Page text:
In a previous post, I discussed one of the consequences of the war on symptoms: the over-reliance on cortisone shots, which create a false sense of security often leading to a “re-injury” of the original problem. Though really it’s more of an aggravation of the original injury which remained untreated. The problem doesn’t stop there, though.

Because of the false sense of security they feel, patients often have gone ahead and played golf, or some such activity, and “snap,” something went. The inflammation and pain of course return again. Only this time, because of the abuse of the joint that was not properly cared for (because its owner could no longer detect pain), the situation was significantly worsened.

And to top it off, for most patients who return to their doctors the cortisone shots have little suppressive effect long-term. In fact, the effect is often neutral by the third injection. The body gets used to the cortisone and develops a tolerance so that the doses necessary to continue the suppressive effect would literally kill the patient.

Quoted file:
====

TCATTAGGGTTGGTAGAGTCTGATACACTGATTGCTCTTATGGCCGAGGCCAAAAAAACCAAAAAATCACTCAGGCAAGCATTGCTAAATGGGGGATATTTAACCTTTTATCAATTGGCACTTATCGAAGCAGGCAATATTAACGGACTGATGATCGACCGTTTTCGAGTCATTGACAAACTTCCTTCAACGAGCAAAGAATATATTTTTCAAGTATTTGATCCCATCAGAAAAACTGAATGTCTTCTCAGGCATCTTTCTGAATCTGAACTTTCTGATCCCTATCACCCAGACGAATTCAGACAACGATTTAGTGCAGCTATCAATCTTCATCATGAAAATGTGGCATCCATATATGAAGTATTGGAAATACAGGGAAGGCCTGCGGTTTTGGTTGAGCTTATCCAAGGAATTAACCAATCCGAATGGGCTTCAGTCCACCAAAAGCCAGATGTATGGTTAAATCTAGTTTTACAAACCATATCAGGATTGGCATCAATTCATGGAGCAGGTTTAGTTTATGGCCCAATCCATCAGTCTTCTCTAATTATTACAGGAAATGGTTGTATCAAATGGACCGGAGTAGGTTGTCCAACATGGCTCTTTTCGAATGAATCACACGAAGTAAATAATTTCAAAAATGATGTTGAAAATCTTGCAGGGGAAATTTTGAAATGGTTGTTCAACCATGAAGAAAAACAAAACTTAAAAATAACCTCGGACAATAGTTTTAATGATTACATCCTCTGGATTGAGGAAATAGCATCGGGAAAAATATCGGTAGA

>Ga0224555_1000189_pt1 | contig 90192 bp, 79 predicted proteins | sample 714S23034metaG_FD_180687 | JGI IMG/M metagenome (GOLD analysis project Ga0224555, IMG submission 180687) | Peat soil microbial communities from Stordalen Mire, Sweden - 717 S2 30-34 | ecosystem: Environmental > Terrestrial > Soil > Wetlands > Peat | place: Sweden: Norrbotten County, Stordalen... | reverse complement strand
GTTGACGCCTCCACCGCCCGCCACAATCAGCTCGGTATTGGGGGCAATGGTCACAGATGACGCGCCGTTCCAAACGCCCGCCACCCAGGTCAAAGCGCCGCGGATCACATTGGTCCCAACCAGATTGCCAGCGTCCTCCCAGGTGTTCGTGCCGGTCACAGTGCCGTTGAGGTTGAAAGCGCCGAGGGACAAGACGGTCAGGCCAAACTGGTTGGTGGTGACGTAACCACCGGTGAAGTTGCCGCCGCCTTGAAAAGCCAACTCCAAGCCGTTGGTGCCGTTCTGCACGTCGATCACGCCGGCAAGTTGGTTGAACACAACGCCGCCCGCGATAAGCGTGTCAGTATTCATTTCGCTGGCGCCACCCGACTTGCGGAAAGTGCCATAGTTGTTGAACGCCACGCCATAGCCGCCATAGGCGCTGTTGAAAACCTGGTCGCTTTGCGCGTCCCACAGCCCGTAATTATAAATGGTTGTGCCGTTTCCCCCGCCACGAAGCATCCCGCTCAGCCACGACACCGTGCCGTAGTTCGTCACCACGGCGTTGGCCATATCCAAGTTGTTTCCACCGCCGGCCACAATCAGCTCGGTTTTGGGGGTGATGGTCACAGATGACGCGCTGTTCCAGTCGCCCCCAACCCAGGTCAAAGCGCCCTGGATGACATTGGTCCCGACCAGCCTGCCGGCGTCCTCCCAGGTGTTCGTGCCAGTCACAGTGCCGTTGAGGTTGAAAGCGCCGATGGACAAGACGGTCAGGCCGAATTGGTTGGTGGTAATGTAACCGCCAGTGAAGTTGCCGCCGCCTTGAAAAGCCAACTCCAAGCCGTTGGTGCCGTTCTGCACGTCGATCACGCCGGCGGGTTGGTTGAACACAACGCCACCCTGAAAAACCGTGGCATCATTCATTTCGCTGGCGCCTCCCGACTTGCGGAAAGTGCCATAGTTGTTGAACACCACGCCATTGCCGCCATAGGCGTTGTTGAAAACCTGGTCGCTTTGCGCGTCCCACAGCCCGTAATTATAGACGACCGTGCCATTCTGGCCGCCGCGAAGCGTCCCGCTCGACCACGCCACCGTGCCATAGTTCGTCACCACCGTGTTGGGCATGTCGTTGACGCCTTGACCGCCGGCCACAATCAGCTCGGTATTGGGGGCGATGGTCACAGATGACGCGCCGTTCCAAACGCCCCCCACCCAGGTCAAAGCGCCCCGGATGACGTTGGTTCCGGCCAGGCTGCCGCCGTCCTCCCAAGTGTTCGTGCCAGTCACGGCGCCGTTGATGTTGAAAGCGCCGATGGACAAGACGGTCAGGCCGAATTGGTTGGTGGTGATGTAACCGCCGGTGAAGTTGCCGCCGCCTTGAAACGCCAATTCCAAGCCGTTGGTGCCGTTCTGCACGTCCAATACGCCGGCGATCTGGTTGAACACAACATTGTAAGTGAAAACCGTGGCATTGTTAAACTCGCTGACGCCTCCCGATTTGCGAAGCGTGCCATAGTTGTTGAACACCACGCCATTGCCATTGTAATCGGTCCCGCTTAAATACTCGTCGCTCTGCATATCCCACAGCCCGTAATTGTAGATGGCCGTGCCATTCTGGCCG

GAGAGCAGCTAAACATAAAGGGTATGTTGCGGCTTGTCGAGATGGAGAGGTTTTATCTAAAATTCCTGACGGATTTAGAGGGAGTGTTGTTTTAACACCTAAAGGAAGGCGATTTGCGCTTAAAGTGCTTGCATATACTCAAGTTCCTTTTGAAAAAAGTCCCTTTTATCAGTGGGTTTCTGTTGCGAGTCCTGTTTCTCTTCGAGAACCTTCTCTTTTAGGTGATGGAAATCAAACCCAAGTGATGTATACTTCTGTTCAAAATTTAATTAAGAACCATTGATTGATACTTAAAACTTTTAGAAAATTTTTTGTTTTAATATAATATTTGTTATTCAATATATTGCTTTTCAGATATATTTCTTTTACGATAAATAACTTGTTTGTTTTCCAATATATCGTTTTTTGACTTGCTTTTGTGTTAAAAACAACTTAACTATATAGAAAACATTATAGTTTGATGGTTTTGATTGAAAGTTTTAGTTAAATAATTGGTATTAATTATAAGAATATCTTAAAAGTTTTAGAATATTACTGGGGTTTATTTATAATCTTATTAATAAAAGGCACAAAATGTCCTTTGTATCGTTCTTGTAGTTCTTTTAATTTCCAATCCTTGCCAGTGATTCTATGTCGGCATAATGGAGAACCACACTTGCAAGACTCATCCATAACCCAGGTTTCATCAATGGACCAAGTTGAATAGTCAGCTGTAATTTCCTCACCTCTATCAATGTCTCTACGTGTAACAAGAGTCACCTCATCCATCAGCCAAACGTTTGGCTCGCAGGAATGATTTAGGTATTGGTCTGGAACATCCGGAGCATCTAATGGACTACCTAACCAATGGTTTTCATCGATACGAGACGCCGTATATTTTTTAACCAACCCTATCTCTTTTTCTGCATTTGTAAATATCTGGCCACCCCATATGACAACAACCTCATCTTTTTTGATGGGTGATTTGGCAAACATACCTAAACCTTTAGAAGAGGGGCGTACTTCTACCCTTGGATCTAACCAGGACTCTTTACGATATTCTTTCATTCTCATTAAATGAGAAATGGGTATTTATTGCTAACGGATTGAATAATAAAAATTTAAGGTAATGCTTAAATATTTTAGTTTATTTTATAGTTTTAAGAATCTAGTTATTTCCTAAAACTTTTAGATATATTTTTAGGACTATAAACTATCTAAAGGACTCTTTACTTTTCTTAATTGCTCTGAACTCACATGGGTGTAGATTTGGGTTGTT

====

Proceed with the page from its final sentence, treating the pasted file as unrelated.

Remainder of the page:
Now though the joint has deteriorated, unbeknownst to the patient, who did not FEEL the pain, and now there is more PAIN.

In the next series of post, on “assessment,” we’ll review recent research on pain and the problems encountered with the definition of chronic pain, pain management issues, and the paucity of treatment options. It will become increasingly clear why it is crucial patients are engaged agents in their healing journey.